Christmas in Devon - Camping!
I scorn the usual Christmas festivities and take my girl camping for a couple of nights.
The annual celebration of the birth of Christ saw my partner Jo and I in a position to do anything we wanted. Freed from the responsibilities of family commitments we weighed up our options and Jo, rather sportingly I thought, suggested a couple of nights camping in the Carawagon at our favourite site in South Devon. Mount Folly Farm in Bigbury on Sea is a simple site, with minimal amenities, but a commanding 180º view of the Devon coastline. We phoned the owners, John and Jane, to ask whether they would be open over Christmas. By the time they had finished laughing, they confirmed they would be, as their cattle did not celebrate Christmas and would need feeding, but speculated we would be the only ones there, as ours was the first such request!
The Carawagon was in fine fettle, as I was heading off to North Africa immediately after the festive season, so we loaded it with food, drink and an encouraging quantity of gift wrapped items and hit the road south. Most will remember that the few days before Christmas had been particularly cold with snow bringing many areas to a standstill, but by 24th most of it had cleared and we had an easy run down the M5 arriving in Bigbury at about 8.00. Too late for the carol singing on the green, but in time to join the throng in the pub afterwards for a well earned pint. Pulling on to the camp site we were rewarded with the romantic sight of the silver moon reflecting in a still sea and Burgh Island a silhouette opposite.
I stepped out of the drivers door into a generously proportioned cow pat, laughed and stepped into another. The cattle clearly liked the best view as well! Arming ourselves with torches we found a dryer area and erected the rear awning, popped up the top and enjoyed a casserole that had been cooking in a slow cooker on the way down. We slept well and easing back the duvet cover in the morning revealed a strong shaft of sunlight creeping in through a gap in the blinds. Wiping the sleep from our eyes we looked out at a clear blue sky, flat sea and a view that could have been a spring day. There was a bit of a nip in the air, but it was mild enough to roll up one side of the awning, light our Chiminea and sit in the sunshine for breakfast. Then, to the reassuring crackle of burning firewood, we settled down to an exciting half hour of present opening!
A long walk followed, along the banks of the river estuary, where we stumbled across another couple of Christmas refugees cooking sausages on a driftwood fire. “Are you the couple camping in John’s field?” was their first question. Clearly, word spreads fast in a small community. As the tide receded we were able to walk across the sand to Burgh Island and enjoy a drink in The Pilchard Inn, before heading back up the hill to the camp site and Christmas Dinner of duck breasts, jacket potatoes and veg.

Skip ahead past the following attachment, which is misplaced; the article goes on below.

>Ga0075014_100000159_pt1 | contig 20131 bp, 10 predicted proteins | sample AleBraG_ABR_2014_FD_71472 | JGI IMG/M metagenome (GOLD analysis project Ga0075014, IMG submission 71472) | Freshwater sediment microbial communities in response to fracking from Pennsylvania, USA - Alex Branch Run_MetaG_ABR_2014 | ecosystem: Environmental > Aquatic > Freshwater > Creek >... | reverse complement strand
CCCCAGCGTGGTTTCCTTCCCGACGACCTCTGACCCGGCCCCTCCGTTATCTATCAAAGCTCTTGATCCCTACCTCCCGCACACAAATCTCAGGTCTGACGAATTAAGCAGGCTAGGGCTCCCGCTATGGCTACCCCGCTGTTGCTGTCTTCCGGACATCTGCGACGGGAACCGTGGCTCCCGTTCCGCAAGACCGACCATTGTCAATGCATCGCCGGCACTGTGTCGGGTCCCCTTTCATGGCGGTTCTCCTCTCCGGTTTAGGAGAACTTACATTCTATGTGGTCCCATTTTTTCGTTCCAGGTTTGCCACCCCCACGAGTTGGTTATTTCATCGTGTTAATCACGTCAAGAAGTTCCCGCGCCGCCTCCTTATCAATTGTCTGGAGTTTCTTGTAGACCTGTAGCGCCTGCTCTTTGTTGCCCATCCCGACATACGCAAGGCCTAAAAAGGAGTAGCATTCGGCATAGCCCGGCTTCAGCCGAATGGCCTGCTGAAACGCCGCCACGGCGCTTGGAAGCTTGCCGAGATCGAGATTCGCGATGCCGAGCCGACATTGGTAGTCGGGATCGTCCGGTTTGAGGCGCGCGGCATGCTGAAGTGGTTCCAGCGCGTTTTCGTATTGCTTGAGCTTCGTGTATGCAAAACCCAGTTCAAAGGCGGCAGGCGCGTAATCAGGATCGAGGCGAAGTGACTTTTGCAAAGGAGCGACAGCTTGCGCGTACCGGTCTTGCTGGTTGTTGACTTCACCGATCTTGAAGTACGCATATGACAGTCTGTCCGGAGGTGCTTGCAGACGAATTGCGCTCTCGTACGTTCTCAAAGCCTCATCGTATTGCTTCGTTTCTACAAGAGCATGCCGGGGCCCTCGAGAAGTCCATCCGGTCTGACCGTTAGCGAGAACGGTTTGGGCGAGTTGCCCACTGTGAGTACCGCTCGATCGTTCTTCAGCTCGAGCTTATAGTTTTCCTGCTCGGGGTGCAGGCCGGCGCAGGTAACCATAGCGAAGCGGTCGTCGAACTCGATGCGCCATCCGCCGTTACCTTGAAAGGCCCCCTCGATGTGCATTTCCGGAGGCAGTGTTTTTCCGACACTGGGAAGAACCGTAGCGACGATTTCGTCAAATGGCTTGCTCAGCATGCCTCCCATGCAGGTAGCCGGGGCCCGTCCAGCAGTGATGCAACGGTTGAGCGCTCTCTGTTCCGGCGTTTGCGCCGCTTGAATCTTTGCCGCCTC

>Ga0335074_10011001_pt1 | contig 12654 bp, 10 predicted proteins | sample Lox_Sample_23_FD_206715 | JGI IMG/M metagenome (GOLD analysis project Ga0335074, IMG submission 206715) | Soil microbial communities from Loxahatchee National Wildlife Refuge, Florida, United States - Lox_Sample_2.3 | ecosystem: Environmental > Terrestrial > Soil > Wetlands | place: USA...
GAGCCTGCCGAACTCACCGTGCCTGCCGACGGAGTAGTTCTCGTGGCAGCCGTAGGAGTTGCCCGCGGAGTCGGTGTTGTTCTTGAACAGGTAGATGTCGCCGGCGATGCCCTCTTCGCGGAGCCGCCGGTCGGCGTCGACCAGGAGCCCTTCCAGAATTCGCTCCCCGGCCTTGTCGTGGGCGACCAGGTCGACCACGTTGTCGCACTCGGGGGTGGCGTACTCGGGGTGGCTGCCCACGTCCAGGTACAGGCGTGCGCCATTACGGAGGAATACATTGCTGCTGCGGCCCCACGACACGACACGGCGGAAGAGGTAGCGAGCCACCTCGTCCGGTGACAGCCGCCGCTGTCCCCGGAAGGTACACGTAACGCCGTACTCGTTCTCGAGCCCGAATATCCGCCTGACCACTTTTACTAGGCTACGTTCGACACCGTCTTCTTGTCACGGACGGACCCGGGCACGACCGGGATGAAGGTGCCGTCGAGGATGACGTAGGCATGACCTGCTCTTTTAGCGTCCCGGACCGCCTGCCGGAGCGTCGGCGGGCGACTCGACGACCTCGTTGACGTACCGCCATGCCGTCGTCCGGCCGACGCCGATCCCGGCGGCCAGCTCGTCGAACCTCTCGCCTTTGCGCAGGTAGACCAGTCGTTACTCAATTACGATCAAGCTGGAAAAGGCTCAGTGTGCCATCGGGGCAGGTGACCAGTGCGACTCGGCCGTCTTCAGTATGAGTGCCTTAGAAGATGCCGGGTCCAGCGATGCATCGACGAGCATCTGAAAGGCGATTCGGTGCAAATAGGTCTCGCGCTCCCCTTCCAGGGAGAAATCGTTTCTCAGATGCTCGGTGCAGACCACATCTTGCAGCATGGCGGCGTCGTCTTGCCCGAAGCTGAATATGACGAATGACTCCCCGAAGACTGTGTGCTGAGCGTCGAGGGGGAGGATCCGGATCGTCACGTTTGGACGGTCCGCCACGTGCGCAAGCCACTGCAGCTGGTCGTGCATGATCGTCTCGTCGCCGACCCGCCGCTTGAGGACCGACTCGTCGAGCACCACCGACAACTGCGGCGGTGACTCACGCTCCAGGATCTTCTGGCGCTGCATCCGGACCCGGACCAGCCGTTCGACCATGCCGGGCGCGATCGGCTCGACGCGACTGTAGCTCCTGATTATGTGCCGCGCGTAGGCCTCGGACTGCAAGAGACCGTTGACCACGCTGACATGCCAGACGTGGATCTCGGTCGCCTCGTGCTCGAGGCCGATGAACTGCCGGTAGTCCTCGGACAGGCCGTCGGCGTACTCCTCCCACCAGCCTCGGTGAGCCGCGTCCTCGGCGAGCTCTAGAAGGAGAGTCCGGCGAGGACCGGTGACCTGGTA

The weather hinted at deteriorating that evening with a change in wind direction. I opted to do nothing, but as the wind increased I was worried that the awning might blow itself to pieces so, feeling like The Ancient Mariner, I wrapped up warm, went out and removed the awning, stashing it against the wall with our other junk and drove down to a more sheltered spot whilst a storm raged most of the night. Surveying our options on Boxing Day, we decided to pack up at a leisurely pace and head home at lunchtime. I had noticed John head off on his tractor to feed some cattle in the next field, so decided it would be polite to go and thank him for a memorable Christmas. This was a mistake! The field dropped off quite sharply and trying cross the top edge of it, the back end of the Land Rover was slipping sideways down the hill, whilst the front wheels desperately tried to find grip at the top. I ended up stuck, facing uphill and unable to go anywhere. John, from the security of his tractor thought this very amusing and compared my tyres (Michelin XS sand tyres - fitted for forthcoming desert trip) to his bald head! We hitched a rope to the back of his trailer and with ease the tractor pulled us back up the hill and out onto the safety of the track. With the Land Rover covered in mud we bid farewell to Devon and our Christmas with a difference and headed back up the M5 to resume a more normal existence for the New Year.
Toby Jo -3256.jpg. With the Chiminea lit and the awning side rolled up Jo and Toby settled down to half an hour of present opening in weather more akin to Spring than Christmas Day.
Toby Jo -3276.jpg. Jo takes full advantage of the mild, sunny weather and peels a couple of layers off. The stunning view of the South Devon coastline includes Burgh Island and the famous, Art Deco, Hotel named after the island and the 18th Century Pilchard Inn.
Toby Jo -3845.jpg. A couple of Christmas drinks at The Pilchard Inn looking back at the mainland. When the tide is in the only link with the mainland is via the Sea Tractor - an hydraulic engined platform that takes passengers across the short stretch of sea with the water lapping at the deck!
Toby Jo -3865.jpg. A slightly embarrassing end the the break having to be towed out of the field by the farmer’s tractor. A case of the wrong tyres for the job.